Without any doubt, augmented reality will change the way brands are interacting with their audience. In fact, it already is transforming the whole customer experience. Augmented reality offers a lot of unique opportunities to reach and connect with the audience. Now consumers can see, try-on and ‘experience’ products before the actual purchase. From IKEA’s AR catalog that lets you virtually preview furniture in your own home to Sephora‘s Virtual Artist app, augmented reality is making its way in consumers market. Now you can forget about spending your precious time in fitting rooms; instead, you can use a virtual fitting room and choose a pair of Ralph Lauren jeans that fit you the best in few minutes. And forget about all those times you bought a new lipstick just because it was a ‘winter make-up trend’  and then never used it even once. Sephora, LÓreal, and Rimmel got you covered: try on as many products and shades as you want, and get the one that compliments you the most. No more trials and errors.

augmented reality in retail

Ralph Lauren interactive fitting room developed by Oak Labs

Augmented reality in retail makes the whole buying decision process way easier for consumers. There is no rush, you can simply check a mobile app, virtually ‘try’ the product, take as long as you need to make a decision and get the best option. When it comes to something more serious than choosing another piece of clothing or a new eye palette, augmented reality can be a real life-saver. In 2011, DeBeers introduced the ‘Forevermark Fitting’ app, enabling customers to try on different pieces (mostly earrings and pendants) from the Forevemark collection and choose the one that suits their skin tone and face shape the most. The potential of the technology is obviously immense.

Augmented reality provides brands with new ways of capturing consumers’ attention, and creating a strong emotional connection with their audience, which then transforms into loyalty. AR can bring anything to life: be it product packaging, outdoor and advertising, web pages, clothing or even a building. Hugo Boss’s 2009 Christmas campaign is a great example of how augmented reality can help brands to increase awareness and the number of in-store visits while offering truly unique experiences. Compared to all other jolly Christmas-y shop windows, Hugo Boss’s one definitely stood out: a large-scale black interactive shop-window came alive every time shoppers presented a special handout card and displayed a short fashion show. After that, shoppers were encouraged to enter the store, where another augmented reality installation (spoiler: it was a game of blackjack with a chance of winning £250) was awaiting. Who wouldn’t want to come back to Hugo Boss store after such an experience?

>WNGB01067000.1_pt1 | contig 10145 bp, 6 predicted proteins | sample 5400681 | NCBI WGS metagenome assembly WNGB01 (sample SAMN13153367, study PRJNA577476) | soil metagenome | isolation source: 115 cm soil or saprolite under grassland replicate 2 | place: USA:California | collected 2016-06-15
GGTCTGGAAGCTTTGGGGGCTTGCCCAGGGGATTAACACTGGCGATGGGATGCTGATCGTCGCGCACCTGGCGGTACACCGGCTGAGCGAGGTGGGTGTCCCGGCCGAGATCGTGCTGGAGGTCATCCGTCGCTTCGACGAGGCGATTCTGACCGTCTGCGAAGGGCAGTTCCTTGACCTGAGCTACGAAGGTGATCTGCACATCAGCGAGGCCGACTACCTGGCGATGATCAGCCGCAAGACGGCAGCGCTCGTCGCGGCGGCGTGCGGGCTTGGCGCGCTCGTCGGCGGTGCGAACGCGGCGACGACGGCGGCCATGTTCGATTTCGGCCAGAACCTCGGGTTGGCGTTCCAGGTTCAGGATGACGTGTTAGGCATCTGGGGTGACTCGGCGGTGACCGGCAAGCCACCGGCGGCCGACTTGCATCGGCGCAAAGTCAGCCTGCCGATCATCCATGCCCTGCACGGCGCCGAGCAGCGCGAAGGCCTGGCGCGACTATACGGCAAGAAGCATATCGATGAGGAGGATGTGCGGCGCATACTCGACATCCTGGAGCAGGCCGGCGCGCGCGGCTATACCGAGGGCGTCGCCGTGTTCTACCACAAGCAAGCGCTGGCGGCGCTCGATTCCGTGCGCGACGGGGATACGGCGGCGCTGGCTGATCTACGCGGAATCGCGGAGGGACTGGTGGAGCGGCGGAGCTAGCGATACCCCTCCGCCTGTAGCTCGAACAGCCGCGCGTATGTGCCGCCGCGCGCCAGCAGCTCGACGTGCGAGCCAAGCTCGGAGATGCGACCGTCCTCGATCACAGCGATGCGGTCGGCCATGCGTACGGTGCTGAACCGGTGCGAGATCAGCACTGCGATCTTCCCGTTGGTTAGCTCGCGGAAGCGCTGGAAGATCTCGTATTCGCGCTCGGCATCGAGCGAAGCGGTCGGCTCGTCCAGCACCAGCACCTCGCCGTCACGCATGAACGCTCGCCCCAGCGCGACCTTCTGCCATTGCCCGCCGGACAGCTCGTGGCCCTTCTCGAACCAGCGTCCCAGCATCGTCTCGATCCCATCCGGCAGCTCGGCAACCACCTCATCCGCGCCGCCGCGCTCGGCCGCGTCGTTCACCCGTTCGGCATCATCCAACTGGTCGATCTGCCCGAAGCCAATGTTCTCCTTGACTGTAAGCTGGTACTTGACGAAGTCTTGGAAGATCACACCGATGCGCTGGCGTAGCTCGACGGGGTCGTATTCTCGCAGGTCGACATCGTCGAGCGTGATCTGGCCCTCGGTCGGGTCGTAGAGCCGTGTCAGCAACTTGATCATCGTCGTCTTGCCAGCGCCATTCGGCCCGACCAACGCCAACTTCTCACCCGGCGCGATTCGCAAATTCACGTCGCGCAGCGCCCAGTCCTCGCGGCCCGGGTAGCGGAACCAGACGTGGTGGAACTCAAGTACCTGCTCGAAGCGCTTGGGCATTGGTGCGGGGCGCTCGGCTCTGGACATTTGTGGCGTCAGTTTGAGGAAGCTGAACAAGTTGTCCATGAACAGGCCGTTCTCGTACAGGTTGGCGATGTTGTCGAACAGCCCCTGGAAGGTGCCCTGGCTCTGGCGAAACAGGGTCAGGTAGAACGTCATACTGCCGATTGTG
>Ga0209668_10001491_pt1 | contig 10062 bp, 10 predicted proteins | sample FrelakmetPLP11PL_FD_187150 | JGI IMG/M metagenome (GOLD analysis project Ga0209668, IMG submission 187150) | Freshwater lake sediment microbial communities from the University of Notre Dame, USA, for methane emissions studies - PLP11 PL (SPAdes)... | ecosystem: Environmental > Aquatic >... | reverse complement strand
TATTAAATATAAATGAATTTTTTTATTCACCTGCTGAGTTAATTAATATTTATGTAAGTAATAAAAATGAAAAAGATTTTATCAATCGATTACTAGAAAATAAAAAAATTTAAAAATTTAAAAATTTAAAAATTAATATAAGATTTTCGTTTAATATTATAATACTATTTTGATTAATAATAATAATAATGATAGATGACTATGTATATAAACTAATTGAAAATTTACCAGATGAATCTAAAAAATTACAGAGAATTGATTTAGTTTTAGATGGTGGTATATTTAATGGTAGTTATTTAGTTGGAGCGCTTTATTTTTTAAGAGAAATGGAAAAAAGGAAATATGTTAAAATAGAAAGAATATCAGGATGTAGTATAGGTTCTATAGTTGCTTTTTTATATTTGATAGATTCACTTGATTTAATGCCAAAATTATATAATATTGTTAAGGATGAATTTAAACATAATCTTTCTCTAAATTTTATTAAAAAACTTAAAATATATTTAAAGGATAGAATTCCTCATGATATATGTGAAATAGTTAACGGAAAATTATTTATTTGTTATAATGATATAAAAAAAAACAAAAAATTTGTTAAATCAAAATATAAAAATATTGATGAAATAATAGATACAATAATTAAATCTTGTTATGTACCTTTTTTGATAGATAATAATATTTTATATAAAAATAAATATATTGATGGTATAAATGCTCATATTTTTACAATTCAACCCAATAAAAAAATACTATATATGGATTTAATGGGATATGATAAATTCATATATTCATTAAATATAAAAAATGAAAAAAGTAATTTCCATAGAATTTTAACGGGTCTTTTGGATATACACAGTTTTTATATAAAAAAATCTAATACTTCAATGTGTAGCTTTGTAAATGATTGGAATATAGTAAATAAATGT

What does the future hold?

Augmented reality is here to stay. There is no doubt about that. More importantly, it will continue transforming consumer experiences, changing the retail industry and taking it further down the online path. As we already mentioned in the previous article, augmented reality shopping will eventually completely merge digital and retail experiences. Aside from that, augmented reality opens a whole new world for paid ads, sponsored content, and all kinds of advertising. Can you imagine living in a world like that?

HYPER-REALITY from Keiichi Matsuda on Vimeo.

While some of the augmented reality technologies still feel like science fiction that has come live (can you imagine checking your emails in the holographic AR app? Crazy!), numerous tech start-ups, such as Magic Leap, are already working on the next big thing – Mixed Reality. But that is a story for another day.

What do you think about augmented reality? Share your thoughts in the comment section or connect with us on social media, we would love to hear your opinions!